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BevTax fight is over–KIDS WIN!!!–July 20, 2018

 

BevTax fight is over–KIDS WIN!

This week, by a degree of magnitude that is all too rare these days, the lives of thousands of children got better and Philadelphia became a better place to raise kids.

Our hands are untied. The gloves are off. Philadelphia’s sweetened beverage tax was finally ruled legal by the PA Supreme Court.

In rejecting the beverage industry’s costly and prolonged lawsuit that hindered Mayor Kenney’s ambitious plan to give our youngest children a great foundation of learning, reduce inequality and poverty, and improve our schools, the Court has removed the final hurdle that has held us back. 

Although City Council passed the beverage tax two years ago and the 1.5 cents-per-ounce tax on soda distributors went into effect beginning January 1st 2017, the City limited the number of new pre-K seats to 2,000 while major repairs to libraries and rec centers across Philadelphia were left in a holding pattern.

While the Mayor was confident of the legality of the tax, the millions of dollars the beverage industry poured into the lawsuit (of which PCCY submitted an amicus brief in support of the tax) and the relentless PR campaign demanded this prudent tact.  

And now?

The 2,000 pre-K seats will grow to 3,000 by 2020 and by 2023 that number will be at 5,500. Those children will be far less likely to become justice-involved, more likely to graduate high school, and reduce the need for special education—benefits that the City and the District will reap for generations.

Just last month, Council finally passed Rebuild legislation that will ultimately put shovels in the ground for revamped libraries, rec centers, and playgrounds. In addition to hundreds of new jobs for trades workers and badly needed neighborhood renewal, this means children and youth across the city will have safe places to play and grow—basic resources that should never be taken for granted.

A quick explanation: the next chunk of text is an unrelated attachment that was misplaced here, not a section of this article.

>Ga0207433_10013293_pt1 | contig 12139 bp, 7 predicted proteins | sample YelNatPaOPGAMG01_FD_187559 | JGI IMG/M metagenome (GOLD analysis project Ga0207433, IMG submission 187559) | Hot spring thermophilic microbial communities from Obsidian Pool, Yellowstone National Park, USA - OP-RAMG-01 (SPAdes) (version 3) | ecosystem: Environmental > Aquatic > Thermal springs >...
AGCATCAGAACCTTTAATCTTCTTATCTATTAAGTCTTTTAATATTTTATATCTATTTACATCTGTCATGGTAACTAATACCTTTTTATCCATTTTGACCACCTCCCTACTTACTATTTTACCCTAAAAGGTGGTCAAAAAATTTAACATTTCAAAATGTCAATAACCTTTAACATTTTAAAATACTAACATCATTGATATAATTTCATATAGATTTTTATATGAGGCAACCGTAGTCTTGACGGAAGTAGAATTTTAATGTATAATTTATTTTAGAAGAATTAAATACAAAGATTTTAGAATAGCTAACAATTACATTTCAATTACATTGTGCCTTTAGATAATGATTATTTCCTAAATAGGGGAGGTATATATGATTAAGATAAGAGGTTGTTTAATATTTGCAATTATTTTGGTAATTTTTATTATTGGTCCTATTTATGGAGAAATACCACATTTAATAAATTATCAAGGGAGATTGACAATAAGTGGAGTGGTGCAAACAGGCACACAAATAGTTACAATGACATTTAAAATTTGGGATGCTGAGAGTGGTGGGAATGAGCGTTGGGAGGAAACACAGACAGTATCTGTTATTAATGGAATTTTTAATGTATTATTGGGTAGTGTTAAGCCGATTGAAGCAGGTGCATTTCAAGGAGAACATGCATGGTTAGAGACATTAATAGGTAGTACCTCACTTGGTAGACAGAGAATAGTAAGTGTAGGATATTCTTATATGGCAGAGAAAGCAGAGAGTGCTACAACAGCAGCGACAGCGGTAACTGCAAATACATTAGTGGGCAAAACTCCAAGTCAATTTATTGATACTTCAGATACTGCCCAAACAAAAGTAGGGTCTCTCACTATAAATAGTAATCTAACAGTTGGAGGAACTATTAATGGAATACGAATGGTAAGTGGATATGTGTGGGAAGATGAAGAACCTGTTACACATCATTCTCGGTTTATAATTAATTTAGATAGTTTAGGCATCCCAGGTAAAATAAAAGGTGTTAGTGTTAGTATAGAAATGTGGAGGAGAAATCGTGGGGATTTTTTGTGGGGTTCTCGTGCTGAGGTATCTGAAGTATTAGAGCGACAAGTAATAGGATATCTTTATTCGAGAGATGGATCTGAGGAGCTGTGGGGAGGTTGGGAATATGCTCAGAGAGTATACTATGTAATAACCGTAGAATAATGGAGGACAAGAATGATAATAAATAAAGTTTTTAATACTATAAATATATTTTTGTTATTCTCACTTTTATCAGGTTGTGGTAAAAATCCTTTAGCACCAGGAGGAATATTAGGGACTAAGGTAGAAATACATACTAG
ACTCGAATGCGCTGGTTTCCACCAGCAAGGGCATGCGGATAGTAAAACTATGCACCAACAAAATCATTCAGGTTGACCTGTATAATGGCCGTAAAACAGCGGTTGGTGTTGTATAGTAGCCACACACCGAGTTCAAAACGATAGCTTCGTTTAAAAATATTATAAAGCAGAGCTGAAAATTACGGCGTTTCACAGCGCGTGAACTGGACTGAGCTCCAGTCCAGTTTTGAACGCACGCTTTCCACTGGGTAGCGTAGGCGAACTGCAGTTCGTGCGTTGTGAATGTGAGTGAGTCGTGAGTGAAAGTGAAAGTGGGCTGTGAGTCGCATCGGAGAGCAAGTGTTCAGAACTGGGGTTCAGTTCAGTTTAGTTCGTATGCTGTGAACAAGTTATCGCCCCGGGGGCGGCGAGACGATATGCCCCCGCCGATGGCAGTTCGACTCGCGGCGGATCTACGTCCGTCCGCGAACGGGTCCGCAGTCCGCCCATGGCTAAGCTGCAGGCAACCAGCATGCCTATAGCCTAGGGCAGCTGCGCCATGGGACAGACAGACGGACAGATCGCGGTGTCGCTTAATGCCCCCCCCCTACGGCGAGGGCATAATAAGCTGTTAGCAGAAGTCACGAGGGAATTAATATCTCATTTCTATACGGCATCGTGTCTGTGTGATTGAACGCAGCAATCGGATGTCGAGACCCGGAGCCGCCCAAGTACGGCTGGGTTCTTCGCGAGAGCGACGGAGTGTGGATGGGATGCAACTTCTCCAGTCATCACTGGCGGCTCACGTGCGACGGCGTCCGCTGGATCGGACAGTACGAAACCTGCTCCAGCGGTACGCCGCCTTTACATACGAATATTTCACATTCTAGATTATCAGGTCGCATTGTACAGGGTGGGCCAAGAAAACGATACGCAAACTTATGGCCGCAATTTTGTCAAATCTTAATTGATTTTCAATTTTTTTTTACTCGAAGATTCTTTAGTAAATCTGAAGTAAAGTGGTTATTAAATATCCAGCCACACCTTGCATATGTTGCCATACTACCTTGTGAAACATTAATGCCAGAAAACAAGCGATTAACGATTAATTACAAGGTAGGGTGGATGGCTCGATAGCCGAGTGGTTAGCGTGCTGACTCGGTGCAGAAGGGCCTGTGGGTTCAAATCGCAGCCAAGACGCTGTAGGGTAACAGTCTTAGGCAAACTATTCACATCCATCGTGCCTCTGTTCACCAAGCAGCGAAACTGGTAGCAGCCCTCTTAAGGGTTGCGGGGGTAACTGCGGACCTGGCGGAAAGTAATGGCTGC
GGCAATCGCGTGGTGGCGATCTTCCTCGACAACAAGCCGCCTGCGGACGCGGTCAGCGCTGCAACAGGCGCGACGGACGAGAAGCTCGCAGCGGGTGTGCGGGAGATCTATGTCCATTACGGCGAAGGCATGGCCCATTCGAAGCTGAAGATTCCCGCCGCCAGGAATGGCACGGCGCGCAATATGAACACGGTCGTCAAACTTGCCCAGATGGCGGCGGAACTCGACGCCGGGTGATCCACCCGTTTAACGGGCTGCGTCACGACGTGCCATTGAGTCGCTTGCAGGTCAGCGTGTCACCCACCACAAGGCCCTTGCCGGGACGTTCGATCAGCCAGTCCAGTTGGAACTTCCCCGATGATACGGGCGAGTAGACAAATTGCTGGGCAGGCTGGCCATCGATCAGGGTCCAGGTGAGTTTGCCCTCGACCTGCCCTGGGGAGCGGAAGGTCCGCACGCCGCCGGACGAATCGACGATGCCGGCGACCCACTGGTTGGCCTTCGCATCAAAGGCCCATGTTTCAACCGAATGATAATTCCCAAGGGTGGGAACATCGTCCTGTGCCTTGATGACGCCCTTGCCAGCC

[We would be remiss not to note that pre-K expansion and upgrading recreation centers were key components of PCCY’s Pledge for Philadelphia’s Children, which then-mayoral candidate Jim Kenney signed, alongside members of council. We are grateful for their strong leadership and for keeping their promise.]     

The plan also included creating community schools that integrate social services into the schools themselves, increasing access for students and also the public, elevating schools into community hubs and promoting parental engagement. Currently, there are 12 community schools in operation but by 2023 there will be 20.

We want to thank you for every email you sent, every call to council you made, every action you took over the past two years to invest in a stronger Philadelphia for children and their families. Mayor Kenney has gone out of his way to credit PCCY for leading this campaign and thanking our volunteers and supporters for helping to make history. Time and time again, you stood with us in hearing after hearing, and never let us forget you were willing to make this crucial investment because our kids are worth it.

The plan to rebuild Philadelphia will obviously take a few years to complete but the undeniable sense of hope for a better future for our children is already here. Now that’s refreshing!

KOZ’s encourage development in neglected neighborhoods but the vast majority of proposed parcels are in booming areas.

Our schools can’t afford gratuitous tax breaks for wealthy developers.

Tell the new members of the PHL School Board to vote no on KOZ’s!

VUI LÒNG QUAY LẠI if you agree!

 

Of the $1.6 trillion increase in federal spending over the next decade, just one cent of every dollar will be spent on children’s programs.

ĐỌC the Urban Institute report

 

 

 

Harrisburg sold out kids for Big Tobacco.

Read about how state lawmakers are keeping flavored tobacco cheap while youth smoking skyrockets–it’ll take your breath away.

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“The declining middle class can now add this to that panic-inducing reality: Suburban school districts have been tapping them out, too. And it’s time to fight back.” Maria Panaritis, Regional Columnist, Philadelphia Inquirer, on the urgent need for the suburbs to demand that their lawmakers make school funding their top priority.  

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